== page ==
Natural theology is the branch of
philosophy and theology which attempts to either
prove God's existence, define God's attributes, or derive correct doctrine based solely from human reason and/or observations of the natural world. This endevour
is distinct from other theological methods in that it excludes the assistance of special revelation.
Thomas Aquinas is the most famous classical proponent of natural theology.
Others throughout church history have rejected natural theology. Most in the
Calvinist and Reformed tradition reject natural theology as having no foundational validity because the doctrine of Sola Scriptura leaves no source apart from Scripture from which to derive an accurate
understanding of God, man, morality, justice, etc. Furthermore, it is rejected on the basis that mankind is so
bound by sin that they can "know" nothing of God except that which is revealed to them.
Karl Barth, one of the most influential Protestant theologians of the 20th century, sought to demonstrate that God can only be known through special
revelation. Both he and
Paul Tillich debated over this issue, Tillich arguing that revelation never runs counter to reason.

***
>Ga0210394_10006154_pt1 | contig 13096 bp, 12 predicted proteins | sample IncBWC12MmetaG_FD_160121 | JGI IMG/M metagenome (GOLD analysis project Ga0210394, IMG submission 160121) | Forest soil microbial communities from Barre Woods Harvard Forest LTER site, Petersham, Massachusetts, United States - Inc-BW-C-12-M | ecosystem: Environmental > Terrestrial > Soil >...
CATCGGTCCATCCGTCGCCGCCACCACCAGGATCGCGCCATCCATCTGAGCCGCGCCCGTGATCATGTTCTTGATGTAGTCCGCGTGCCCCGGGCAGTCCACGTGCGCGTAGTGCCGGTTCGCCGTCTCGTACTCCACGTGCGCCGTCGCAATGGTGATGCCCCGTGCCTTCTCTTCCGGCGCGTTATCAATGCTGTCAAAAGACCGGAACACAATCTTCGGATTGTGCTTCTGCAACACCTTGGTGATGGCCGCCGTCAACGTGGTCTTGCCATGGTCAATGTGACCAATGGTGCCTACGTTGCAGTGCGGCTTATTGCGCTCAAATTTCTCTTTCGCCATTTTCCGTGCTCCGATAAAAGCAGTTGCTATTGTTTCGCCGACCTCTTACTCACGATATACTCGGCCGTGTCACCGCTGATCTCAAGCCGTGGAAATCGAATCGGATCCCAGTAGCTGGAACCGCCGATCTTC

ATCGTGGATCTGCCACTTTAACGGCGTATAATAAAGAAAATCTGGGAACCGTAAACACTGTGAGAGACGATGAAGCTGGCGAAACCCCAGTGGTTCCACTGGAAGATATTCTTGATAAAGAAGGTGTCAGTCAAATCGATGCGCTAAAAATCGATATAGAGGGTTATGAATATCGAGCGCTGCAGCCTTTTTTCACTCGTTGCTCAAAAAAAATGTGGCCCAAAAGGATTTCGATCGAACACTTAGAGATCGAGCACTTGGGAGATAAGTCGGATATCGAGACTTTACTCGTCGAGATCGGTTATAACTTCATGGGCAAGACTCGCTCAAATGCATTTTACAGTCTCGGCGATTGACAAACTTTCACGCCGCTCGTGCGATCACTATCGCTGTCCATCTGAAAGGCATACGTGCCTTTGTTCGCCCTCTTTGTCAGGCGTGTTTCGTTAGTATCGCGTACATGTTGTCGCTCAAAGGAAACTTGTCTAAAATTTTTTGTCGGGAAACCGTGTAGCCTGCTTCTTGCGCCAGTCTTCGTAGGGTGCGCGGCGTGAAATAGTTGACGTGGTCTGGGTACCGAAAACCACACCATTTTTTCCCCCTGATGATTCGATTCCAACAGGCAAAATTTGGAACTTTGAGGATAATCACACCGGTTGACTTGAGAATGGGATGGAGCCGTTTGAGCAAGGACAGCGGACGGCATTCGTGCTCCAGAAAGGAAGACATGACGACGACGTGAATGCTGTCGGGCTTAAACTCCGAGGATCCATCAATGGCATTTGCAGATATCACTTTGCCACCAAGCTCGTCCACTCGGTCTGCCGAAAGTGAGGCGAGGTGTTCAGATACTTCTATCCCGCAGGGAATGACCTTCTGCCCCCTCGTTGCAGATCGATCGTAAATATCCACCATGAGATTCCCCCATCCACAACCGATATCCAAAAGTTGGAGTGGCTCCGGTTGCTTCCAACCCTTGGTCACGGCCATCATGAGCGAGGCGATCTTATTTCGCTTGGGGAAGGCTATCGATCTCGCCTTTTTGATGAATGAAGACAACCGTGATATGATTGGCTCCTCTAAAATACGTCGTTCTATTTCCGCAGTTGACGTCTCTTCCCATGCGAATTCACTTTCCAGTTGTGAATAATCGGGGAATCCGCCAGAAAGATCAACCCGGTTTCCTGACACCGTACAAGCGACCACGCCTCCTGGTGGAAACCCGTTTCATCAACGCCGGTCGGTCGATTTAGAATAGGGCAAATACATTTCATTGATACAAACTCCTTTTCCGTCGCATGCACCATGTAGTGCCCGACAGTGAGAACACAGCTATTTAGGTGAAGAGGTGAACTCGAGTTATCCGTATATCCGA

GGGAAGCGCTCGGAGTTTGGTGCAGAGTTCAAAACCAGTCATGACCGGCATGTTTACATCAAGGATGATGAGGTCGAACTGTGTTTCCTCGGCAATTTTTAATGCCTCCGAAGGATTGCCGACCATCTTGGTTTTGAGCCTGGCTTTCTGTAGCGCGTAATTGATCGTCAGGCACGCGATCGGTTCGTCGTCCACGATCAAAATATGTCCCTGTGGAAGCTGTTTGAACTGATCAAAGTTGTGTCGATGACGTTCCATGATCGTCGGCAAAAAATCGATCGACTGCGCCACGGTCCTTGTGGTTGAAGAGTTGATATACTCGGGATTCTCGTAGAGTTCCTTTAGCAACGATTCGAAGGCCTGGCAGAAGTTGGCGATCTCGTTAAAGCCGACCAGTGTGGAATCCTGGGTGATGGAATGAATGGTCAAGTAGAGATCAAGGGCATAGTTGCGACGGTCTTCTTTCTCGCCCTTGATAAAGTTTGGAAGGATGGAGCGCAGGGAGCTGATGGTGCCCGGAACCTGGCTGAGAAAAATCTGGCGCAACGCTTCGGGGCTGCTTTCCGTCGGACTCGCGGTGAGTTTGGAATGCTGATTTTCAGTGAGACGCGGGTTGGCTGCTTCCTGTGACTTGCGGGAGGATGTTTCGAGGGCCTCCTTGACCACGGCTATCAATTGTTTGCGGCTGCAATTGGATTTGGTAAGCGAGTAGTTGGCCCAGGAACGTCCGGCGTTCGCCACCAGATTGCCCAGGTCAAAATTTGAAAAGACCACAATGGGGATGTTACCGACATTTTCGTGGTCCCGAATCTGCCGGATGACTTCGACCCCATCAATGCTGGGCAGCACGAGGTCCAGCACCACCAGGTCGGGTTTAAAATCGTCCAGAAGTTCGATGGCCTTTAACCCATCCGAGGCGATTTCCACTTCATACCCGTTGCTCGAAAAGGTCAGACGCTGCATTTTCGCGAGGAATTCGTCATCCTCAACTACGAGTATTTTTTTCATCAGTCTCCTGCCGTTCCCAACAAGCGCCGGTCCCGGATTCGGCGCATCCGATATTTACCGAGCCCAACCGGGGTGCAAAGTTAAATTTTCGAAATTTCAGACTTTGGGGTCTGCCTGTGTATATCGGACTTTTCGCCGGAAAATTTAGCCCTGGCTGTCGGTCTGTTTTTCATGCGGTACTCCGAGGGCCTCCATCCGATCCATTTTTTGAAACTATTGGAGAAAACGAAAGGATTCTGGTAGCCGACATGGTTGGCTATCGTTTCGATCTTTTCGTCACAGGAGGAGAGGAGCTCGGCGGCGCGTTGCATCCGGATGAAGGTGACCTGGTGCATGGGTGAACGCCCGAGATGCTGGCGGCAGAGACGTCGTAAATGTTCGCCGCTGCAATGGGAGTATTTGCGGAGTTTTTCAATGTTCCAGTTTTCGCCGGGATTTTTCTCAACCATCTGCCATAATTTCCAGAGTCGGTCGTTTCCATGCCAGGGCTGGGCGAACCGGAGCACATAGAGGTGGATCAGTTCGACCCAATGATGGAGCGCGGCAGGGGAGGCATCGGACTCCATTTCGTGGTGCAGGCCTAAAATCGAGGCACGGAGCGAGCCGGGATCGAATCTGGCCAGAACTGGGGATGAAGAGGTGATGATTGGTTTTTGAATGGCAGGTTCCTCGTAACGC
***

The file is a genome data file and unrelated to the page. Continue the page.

Supporters of natural theology, such as
Paul Tillich and Aquinas (among others), have argued that the existence of God can be known through reason. Many "proofs" for the
existence of God have been created, however, theologians have often rejected these proofs on the basis that they do not end up with the Christian God of the Bible.
Arguments against Natural Theology
"Trust in the LORD with all your heart And do not lean on your own understanding." This passage contrasts trusting the LORD with leaning on one's own understanding. Many proponents of natural theology have attempted to establish
an understanding of God by beginning with their own understanding of the world and nature.
"He declares His words to Jacob, His statutes and His ordinances to Israel. He has not dealt thus with any nation; And as for His ordinances, they have not known them. Praise the LORD!" One claim many natural theologians make is that
an system of morality can be reached apart from God's revealed word. These verses declare that God's ordinances which defined right and wrong were not declared to any nation other than Israel. God, in other words, did not reveal himself or
his criteria for morality to any nation save Israel, thus "they [all nations other than Israel] have not know them."
Barth and Brunner
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Opponents of Natural Theology
Adherents to Natural Theology